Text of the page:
Click chemistry as a philosophy existed before a really wonderful reaction was in place. After the miracle reaction was discovered, there is still more convincing work to do. "We (chemists) are trained as most experts to do the hardest things and do them well", stated Dr. Finn, but "we 're going to find or create the easiest reactions". Giving some thoughts, one might just agree that "it's a lot harder to invent a process that works all the time, than it is to make the process that's really difficult work a few times".  

The goal is to obtain function or properties through structures. But our ability (or inability) is poor in predicting what structure would deliver a desired function. The solution is libraries of compounds and screening aided by some "designing". This is THE reason why easier reactions are needed and applied, by big pharm.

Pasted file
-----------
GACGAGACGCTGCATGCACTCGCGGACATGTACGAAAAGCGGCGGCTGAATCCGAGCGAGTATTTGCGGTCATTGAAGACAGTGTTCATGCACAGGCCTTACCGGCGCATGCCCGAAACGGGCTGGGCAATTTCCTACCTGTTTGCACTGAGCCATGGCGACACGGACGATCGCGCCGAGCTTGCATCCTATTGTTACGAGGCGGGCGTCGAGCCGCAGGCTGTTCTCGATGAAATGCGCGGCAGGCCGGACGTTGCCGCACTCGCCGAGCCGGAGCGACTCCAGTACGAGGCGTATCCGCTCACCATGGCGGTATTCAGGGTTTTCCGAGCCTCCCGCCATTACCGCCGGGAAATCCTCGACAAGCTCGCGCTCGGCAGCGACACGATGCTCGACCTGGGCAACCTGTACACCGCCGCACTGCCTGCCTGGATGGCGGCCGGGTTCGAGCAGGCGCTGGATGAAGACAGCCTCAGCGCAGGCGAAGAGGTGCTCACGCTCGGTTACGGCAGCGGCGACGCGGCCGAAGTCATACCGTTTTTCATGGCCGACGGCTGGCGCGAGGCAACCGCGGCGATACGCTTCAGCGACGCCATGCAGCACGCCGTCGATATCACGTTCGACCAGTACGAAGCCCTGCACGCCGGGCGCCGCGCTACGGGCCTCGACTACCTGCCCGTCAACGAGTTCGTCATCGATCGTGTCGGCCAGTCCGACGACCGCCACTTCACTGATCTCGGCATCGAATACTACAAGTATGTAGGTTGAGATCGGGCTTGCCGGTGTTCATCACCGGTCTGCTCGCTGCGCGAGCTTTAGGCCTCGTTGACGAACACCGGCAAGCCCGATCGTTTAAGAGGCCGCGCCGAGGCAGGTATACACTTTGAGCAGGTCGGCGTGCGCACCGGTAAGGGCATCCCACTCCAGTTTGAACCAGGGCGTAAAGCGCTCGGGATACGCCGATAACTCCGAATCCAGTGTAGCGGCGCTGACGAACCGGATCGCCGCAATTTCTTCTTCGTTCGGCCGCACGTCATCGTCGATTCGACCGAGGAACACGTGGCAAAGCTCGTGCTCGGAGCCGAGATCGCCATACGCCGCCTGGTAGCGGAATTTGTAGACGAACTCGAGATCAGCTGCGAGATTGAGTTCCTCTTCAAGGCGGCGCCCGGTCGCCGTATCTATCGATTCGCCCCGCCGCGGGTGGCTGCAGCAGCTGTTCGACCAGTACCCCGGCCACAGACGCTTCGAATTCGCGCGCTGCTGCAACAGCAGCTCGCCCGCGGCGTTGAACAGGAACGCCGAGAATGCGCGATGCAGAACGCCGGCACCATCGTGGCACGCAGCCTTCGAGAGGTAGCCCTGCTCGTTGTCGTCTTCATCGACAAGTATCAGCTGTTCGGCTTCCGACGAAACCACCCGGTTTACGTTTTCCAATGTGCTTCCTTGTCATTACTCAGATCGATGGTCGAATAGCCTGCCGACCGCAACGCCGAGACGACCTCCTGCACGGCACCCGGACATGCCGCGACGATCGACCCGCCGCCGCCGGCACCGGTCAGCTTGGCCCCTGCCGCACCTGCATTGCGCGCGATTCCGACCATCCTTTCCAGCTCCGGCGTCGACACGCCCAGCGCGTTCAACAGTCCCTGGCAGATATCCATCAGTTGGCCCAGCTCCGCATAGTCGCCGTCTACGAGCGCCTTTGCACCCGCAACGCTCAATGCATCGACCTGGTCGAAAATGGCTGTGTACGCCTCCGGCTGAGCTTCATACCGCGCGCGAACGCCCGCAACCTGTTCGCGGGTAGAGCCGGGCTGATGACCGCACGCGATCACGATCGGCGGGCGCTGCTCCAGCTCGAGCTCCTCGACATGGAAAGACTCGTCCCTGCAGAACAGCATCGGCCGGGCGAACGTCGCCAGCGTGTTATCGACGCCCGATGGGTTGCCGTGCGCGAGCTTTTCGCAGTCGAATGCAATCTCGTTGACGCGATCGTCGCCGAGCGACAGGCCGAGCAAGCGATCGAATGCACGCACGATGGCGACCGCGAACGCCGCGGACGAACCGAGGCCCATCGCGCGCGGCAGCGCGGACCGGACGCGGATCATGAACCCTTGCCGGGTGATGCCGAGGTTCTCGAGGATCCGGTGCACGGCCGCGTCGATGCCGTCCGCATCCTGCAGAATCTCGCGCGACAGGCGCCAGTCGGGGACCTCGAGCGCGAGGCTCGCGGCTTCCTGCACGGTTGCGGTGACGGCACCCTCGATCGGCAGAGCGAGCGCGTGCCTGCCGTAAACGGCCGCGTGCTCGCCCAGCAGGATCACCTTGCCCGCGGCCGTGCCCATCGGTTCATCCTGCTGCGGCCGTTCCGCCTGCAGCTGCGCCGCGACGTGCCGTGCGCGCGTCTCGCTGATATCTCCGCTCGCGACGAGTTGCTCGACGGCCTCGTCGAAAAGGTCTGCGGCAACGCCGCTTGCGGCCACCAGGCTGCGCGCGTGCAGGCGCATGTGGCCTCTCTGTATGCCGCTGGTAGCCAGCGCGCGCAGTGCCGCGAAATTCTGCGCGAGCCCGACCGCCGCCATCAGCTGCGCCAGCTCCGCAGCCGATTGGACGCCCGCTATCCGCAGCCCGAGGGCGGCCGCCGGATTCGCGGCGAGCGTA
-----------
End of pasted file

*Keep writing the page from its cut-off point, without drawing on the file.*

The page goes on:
What makes the report more fun is really the other things - scientists, personality, truthful thinking, straight talk, and a lot of character.

By Sharpless, the "sincere-but-absent-minded professor": “I’m sort of the old mad dog who doesn’t believe in a lot of stuff. I have a hard time with biotechnology and green chemistry. It’s hard for me.” 

More: “The point of chemistry is in the middle where everything gets connected. Function is what matters. To me, it wouldn’t matter if you can make malignancies regress with three different types of inorganic salts as long as they weren’t toxic."
Smile, or laugh.

Wednesday, May 26, 2010

Click chemistry into undergraduate labs

I have to say it is somewhat disappointing to see the currrent status of click chemistry in undergraduate labs. One has yet to identify a laboratory in which click chemistry is in use for undergraduate organic chemistry experiment. A few publications in Journal of Chemical Education should give a good starting point.

Back in 2008 researchers from Scripps Institute and other colleges published a wonderful click chemistry paper (J. Chem. Edu. 2005, 1833). It was tailored and tested to be robust undergruduate procedures in click chemistry. It should be an excellent opportunity for touching on some uptodate organic chemistry. Click chemistry between azide and terminal acetylenes can be introduced with Diels-Alder reaction.